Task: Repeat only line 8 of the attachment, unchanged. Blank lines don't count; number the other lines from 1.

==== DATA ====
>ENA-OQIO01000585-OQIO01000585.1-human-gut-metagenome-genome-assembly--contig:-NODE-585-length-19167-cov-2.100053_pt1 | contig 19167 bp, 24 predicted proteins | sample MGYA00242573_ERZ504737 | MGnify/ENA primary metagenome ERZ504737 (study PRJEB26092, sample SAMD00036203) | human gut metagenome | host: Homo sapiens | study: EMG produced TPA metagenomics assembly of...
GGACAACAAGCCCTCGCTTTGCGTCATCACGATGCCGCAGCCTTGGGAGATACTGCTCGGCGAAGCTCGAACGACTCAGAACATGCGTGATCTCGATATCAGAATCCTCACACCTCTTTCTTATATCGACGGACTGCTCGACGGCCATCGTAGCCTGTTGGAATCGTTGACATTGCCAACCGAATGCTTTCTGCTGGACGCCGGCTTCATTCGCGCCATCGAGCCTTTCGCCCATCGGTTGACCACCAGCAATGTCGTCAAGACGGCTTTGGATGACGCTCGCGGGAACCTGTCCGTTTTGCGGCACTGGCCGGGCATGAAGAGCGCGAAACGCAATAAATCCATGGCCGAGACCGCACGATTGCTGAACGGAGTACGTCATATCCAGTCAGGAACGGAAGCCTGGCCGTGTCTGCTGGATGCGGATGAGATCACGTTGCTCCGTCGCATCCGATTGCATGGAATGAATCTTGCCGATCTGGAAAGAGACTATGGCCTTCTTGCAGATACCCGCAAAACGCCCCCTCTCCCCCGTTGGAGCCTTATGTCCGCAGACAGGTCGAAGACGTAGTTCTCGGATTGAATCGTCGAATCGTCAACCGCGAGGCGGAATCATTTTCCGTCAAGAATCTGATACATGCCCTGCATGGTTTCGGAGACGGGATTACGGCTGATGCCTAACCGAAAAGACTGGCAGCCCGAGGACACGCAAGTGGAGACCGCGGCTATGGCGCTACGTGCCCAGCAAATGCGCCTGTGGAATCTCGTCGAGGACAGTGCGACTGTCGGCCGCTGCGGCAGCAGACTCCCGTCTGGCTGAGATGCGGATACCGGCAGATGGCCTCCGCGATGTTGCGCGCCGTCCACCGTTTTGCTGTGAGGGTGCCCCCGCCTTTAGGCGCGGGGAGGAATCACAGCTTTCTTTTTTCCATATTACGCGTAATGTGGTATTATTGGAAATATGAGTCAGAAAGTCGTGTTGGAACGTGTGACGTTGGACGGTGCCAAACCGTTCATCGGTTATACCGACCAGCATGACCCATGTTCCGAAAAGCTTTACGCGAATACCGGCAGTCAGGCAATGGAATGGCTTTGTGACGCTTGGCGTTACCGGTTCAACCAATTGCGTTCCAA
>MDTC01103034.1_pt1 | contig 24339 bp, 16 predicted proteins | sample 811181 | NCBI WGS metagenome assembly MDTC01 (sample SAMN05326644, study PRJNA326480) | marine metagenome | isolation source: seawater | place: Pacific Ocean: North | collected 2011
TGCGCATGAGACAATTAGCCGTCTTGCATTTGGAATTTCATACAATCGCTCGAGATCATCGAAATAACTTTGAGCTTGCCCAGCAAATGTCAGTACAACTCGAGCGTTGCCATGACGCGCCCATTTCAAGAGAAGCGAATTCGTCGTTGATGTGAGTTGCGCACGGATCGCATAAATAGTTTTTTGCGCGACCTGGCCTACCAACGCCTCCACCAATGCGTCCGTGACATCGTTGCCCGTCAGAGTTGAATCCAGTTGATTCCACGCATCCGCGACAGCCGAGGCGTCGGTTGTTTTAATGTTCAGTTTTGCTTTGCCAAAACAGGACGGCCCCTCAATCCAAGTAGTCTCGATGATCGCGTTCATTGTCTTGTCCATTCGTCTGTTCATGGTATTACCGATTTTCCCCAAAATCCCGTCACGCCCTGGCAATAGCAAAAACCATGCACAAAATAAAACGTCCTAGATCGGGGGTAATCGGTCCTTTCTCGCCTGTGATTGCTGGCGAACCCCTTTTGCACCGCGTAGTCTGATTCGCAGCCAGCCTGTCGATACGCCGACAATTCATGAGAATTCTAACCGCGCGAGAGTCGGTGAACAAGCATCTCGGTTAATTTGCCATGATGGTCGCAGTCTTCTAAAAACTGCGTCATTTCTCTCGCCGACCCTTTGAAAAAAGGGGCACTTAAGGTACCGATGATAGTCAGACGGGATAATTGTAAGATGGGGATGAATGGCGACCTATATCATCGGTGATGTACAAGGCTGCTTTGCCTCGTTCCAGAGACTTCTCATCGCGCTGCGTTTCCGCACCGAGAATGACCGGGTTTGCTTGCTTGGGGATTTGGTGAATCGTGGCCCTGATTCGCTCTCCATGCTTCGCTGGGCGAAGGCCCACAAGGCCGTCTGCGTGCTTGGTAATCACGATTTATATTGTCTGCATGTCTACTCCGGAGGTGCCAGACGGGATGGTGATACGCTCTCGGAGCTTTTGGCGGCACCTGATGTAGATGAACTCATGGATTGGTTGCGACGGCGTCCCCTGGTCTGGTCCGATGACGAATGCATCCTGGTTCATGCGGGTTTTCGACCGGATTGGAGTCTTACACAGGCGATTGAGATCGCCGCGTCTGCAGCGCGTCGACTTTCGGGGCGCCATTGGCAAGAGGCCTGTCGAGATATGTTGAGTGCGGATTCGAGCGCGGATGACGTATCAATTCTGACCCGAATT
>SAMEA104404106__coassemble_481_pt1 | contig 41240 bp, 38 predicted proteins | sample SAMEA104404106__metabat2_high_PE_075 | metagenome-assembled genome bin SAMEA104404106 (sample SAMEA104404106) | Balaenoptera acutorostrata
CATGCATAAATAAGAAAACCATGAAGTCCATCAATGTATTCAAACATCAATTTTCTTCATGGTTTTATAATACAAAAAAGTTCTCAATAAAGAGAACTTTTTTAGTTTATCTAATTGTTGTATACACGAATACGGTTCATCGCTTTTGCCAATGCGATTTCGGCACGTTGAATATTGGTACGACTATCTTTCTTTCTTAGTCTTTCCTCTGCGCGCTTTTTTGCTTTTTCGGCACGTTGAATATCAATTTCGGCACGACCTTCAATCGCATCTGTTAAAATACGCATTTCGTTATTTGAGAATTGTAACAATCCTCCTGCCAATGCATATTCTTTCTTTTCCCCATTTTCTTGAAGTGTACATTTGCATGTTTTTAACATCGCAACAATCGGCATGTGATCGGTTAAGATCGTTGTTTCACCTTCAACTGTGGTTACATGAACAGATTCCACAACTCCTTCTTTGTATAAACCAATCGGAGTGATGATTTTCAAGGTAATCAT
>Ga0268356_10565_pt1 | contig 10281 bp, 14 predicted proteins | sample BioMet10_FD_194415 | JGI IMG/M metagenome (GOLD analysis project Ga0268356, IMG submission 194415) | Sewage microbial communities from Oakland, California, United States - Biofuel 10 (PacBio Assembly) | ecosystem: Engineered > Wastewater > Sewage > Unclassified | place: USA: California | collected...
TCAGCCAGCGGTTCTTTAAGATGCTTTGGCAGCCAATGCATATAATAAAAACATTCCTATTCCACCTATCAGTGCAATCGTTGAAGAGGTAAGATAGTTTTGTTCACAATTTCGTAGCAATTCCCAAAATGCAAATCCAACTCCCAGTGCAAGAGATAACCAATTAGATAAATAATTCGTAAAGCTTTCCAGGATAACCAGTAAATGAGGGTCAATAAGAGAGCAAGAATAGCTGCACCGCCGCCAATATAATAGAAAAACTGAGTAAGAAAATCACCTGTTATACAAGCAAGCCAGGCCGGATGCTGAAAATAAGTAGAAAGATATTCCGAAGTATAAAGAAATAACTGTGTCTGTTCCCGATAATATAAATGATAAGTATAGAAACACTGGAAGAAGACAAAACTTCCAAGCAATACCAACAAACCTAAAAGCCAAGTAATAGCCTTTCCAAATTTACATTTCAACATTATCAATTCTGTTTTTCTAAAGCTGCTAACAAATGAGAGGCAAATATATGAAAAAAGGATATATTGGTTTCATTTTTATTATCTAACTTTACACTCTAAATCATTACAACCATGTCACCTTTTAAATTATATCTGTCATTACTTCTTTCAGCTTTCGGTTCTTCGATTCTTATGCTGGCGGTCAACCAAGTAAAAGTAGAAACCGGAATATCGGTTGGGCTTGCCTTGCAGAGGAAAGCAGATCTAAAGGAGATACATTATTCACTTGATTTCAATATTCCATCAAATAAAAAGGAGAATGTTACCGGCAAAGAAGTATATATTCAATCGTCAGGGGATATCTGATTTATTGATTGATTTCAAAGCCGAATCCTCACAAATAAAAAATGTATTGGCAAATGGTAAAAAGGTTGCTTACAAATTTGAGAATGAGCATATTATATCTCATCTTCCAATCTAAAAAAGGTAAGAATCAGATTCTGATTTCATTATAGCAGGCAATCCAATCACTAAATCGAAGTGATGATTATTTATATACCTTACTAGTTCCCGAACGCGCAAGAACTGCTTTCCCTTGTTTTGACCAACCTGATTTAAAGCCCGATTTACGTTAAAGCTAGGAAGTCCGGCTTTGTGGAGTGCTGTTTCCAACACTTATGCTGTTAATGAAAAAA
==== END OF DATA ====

TCAGCCAGCGGTTCTTTAAGATGCTTTGGCAGCCAATGCATATAATAAAAACATTCCTATTCCACCTATCAGTGCAATCGTTGAAGAGGTAAGATAGTTTTGTTCACAATTTCGTAGCAATTCCCAAAATGCAAATCCAACTCCCAGTGCAAGAGATAACCAATTAGATAAATAATTCGTAAAGCTTTCCAGGATAACCAGTAAATGAGGGTCAATAAGAGAGCAAGAATAGCTGCACCGCCGCCAATATAATAGAAAAACTGAGTAAGAAAATCACCTGTTATACAAGCAAGCCAGGCCGGATGCTGAAAATAAGTAGAAAGATATTCCGAAGTATAAAGAAATAACTGTGTCTGTTCCCGATAATATAAATGATAAGTATAGAAACACTGGAAGAAGACAAAACTTCCAAGCAATACCAACAAACCTAAAAGCCAAGTAATAGCCTTTCCAAATTTACATTTCAACATTATCAATTCTGTTTTTCTAAAGCTGCTAACAAATGAGAGGCAAATATATGAAAAAAGGATATATTGGTTTCATTTTTATTATCTAACTTTACACTCTAAATCATTACAACCATGTCACCTTTTAAATTATATCTGTCATTACTTCTTTCAGCTTTCGGTTCTTCGATTCTTATGCTGGCGGTCAACCAAGTAAAAGTAGAAACCGGAATATCGGTTGGGCTTGCCTTGCAGAGGAAAGCAGATCTAAAGGAGATACATTATTCACTTGATTTCAATATTCCATCAAATAAAAAGGAGAATGTTACCGGCAAAGAAGTATATATTCAATCGTCAGGGGATATCTGATTTATTGATTGATTTCAAAGCCGAATCCTCACAAATAAAAAATGTATTGGCAAATGGTAAAAAGGTTGCTTACAAATTTGAGAATGAGCATATTATATCTCATCTTCCAATCTAAAAAAGGTAAGAATCAGATTCTGATTTCATTATAGCAGGCAATCCAATCACTAAATCGAAGTGATGATTATTTATATACCTTACTAGTTCCCGAACGCGCAAGAACTGCTTTCCCTTGTTTTGACCAACCTGATTTAAAGCCCGATTTACGTTAAAGCTAGGAAGTCCGGCTTTGTGGAGTGCTGTTTCCAACACTTATGCTGTTAATGAAAAAA